- Oldsmobile sold 35 million units before it was discontinued
- Kodak no longer makes digital cameras
- No one now “listens” when E.F. Hutton talks
- Levitz Furniture existed for more than 100 years
- We can no longer “fill it to the rim with Brim” (coffee)
So let’s take a lesson from this brand history and apply it to Talent Management. My fundamental question is this – Is your employment brand relevant to both existing and perspective staff? Is it improving, stable, or diminishing?
Research continues to reinforce that we are in and will continue to have a significant talent supply-demand challenge. Jobs will be harder to fill with quality candidates even though unemployment is higher than normal. Attracting, developing, engaging, and retaining a workforce that performs at consistently high levels will be a huge competitive advantage.
Historically, many businesses used ‘rational’ elements to achieve a relevant employment brand – things like higher wages, pensions, incentives, long-term employment, free health care, promotion from within, and ‘perks’ like subsidized child care, unlimited sick days, and free fitness center. Global competition and increasing shareholder expectations have put increased pressure on the ability to sustain these types of rational elements.
Other businesses focused more on ‘emotional’ elements including: creating a different workplace environment and business culture, values-based behavior, non-financial reinforcement (recognition), personal development, and world-class leadership that strived to balance customer, shareholder, and employee needs.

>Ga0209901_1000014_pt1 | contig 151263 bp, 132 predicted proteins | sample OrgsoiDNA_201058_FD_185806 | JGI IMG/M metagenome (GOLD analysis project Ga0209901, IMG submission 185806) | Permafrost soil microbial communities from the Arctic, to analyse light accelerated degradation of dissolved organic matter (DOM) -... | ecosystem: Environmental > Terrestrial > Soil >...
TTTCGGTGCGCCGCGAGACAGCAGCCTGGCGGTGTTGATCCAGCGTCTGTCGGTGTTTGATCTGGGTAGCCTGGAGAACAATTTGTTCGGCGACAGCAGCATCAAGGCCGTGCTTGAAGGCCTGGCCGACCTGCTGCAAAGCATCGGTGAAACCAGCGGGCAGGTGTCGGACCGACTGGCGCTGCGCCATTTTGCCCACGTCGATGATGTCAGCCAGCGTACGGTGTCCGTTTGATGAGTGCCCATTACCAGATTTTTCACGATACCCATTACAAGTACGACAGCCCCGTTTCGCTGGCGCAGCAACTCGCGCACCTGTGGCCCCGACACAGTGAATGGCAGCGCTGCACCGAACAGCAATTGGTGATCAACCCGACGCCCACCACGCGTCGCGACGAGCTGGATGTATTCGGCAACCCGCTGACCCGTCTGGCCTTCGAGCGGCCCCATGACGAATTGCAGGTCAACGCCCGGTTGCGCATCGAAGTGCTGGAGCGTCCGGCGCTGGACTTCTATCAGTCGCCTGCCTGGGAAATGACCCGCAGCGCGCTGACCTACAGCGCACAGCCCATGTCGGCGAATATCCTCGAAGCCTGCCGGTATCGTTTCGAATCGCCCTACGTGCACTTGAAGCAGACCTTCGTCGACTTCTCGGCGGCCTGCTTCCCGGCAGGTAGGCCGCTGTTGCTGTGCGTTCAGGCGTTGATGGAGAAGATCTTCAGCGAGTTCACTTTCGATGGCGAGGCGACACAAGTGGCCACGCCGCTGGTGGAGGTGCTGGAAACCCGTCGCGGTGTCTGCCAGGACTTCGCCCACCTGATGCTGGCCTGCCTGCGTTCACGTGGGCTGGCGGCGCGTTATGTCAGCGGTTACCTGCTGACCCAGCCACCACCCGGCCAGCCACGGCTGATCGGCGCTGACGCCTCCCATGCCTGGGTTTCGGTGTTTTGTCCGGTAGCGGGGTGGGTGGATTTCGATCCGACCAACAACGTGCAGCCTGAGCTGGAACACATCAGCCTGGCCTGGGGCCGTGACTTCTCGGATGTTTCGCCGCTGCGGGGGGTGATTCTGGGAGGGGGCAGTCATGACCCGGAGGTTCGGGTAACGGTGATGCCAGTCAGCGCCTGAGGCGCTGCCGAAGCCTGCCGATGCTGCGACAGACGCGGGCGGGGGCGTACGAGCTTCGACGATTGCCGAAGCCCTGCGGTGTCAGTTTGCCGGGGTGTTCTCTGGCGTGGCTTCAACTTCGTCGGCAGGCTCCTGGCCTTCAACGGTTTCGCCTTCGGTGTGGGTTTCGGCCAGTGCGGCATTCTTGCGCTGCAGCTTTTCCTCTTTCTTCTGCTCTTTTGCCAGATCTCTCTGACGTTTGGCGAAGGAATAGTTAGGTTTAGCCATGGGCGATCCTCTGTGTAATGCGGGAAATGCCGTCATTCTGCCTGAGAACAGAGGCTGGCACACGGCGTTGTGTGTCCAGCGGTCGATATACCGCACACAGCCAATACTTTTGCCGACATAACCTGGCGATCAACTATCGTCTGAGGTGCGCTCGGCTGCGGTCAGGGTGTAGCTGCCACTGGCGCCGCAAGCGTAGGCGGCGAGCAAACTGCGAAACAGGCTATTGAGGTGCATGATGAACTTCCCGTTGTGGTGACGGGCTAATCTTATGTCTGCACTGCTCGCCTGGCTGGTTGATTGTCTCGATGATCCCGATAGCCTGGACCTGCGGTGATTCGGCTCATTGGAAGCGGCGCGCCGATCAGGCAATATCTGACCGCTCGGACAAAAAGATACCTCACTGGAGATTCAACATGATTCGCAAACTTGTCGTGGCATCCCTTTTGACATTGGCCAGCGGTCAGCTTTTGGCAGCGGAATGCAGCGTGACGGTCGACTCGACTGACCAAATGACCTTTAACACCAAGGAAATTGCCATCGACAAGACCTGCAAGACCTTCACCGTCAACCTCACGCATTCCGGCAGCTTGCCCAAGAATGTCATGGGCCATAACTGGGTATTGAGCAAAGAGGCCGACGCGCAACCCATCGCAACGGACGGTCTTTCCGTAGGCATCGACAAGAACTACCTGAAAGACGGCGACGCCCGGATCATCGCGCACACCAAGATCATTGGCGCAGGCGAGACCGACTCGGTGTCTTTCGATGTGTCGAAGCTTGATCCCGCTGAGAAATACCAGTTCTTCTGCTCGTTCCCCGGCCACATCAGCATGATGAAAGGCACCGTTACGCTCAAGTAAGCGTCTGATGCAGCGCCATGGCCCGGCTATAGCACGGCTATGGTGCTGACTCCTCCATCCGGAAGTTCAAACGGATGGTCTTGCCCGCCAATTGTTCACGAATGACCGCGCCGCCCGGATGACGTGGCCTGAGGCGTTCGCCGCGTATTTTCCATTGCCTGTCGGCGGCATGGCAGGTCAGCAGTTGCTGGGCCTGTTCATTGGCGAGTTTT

Here are a few key questions I ask my clients as they assess the relevance of the employment brand and its impact on current and future performance:
- What are current employees’ gut feeling about your organization as a desirable place to work? How do you know?
- What ‘promise(s)’ are symbolized in your employment brand that people believe you can deliver and they want to be a part of?
- What differentiates you from other employers? Can it be sustained?
- Do employees have a consistent experience that reflects your employment brand?
Finally, replace the word ‘brand’ with ‘reputation’. Is your organization’s reputation going to help it attract, develop, engage, and retain the talent you need? What are you proactively doing to be relevant to current and prospective employees? Your brand and reputation can’t be put on automatic – just ask Oldsmobile, Kodak, Levitz, E.F. Hutton and others.